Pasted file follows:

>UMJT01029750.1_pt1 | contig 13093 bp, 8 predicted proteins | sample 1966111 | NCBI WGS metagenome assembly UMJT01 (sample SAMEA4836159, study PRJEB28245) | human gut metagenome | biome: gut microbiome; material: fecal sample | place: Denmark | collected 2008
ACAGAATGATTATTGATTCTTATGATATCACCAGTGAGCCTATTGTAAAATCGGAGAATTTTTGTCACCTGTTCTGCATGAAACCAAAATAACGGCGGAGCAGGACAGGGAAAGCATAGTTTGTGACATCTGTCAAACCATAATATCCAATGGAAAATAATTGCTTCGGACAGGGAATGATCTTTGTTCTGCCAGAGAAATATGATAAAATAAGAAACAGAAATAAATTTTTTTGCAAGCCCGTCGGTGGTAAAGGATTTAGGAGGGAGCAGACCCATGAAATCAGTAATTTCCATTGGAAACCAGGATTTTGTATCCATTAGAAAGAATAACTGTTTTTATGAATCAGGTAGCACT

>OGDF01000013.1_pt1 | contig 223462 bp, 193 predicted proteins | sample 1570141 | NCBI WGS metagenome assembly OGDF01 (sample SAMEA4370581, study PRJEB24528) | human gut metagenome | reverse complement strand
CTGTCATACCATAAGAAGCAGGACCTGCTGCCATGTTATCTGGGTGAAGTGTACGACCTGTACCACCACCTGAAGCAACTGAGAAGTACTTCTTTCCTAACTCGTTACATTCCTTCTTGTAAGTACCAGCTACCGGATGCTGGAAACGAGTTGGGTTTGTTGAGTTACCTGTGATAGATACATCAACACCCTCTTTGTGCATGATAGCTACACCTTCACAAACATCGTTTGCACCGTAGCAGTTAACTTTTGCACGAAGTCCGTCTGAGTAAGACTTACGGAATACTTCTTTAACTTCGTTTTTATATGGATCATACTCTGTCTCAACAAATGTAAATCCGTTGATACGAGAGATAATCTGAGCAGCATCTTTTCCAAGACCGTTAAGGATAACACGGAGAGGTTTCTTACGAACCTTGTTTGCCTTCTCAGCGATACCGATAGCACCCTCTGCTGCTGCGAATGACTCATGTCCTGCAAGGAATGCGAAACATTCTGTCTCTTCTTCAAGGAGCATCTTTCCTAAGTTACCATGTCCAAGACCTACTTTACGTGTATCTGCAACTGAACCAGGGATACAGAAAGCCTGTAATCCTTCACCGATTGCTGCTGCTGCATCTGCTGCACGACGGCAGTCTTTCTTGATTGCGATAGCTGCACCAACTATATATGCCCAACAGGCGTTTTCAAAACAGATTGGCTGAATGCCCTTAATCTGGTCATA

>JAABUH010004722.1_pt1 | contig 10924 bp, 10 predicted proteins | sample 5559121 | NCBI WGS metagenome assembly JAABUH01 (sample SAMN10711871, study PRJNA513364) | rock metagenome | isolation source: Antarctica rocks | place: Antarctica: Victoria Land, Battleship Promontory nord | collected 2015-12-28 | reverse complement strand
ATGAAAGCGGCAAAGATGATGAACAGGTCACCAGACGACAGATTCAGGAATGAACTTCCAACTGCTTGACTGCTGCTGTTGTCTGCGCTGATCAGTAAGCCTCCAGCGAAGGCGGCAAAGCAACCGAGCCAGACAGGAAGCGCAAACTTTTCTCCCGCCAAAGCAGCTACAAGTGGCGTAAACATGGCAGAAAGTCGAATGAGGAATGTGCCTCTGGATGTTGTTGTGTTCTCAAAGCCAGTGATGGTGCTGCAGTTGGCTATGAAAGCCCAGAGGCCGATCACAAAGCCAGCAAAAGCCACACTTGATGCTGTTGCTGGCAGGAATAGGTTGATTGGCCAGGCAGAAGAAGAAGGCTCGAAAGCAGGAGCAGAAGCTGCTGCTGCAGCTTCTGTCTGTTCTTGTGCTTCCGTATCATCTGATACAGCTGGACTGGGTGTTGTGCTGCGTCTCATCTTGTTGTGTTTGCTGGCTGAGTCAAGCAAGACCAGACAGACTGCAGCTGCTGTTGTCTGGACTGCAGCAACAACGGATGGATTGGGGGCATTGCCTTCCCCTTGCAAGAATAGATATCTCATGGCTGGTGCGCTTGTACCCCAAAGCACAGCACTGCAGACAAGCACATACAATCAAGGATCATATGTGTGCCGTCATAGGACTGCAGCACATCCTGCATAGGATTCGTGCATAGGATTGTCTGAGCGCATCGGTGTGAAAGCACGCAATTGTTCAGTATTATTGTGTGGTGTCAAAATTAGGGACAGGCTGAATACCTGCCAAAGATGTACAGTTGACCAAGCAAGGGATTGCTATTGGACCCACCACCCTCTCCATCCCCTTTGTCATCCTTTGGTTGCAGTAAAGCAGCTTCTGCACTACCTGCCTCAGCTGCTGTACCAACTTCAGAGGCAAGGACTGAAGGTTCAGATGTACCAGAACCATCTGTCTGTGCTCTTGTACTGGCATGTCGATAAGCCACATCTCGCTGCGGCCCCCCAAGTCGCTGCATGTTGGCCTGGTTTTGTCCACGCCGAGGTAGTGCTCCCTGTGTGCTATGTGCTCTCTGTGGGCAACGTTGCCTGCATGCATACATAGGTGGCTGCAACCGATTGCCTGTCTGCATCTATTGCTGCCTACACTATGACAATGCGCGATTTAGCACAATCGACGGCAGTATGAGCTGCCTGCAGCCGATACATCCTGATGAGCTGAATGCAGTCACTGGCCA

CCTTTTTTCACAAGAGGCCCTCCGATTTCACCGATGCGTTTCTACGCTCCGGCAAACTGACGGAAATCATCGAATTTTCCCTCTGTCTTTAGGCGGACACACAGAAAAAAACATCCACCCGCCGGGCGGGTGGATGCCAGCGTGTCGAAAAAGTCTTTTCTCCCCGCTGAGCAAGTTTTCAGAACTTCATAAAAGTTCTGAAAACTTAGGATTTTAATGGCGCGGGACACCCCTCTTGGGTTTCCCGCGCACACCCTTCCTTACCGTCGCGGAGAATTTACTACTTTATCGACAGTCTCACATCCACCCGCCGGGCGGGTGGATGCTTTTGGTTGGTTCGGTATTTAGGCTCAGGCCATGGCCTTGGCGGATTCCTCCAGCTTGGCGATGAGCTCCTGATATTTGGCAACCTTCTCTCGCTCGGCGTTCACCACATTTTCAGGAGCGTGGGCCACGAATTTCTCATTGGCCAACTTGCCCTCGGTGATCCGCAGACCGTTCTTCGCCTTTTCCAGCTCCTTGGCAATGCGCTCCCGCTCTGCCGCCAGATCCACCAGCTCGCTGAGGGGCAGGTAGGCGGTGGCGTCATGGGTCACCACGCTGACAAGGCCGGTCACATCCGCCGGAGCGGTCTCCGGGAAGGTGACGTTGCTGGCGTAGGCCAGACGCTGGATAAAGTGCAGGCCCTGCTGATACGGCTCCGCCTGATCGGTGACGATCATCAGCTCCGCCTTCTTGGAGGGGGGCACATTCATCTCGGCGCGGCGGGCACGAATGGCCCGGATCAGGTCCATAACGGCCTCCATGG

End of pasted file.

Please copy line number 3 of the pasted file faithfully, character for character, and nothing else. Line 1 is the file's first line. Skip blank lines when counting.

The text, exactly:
>OGDF01000013.1_pt1 | contig 223462 bp, 193 predicted proteins | sample 1570141 | NCBI WGS metagenome assembly OGDF01 (sample SAMEA4370581, study PRJEB24528) | human gut metagenome | reverse complement strand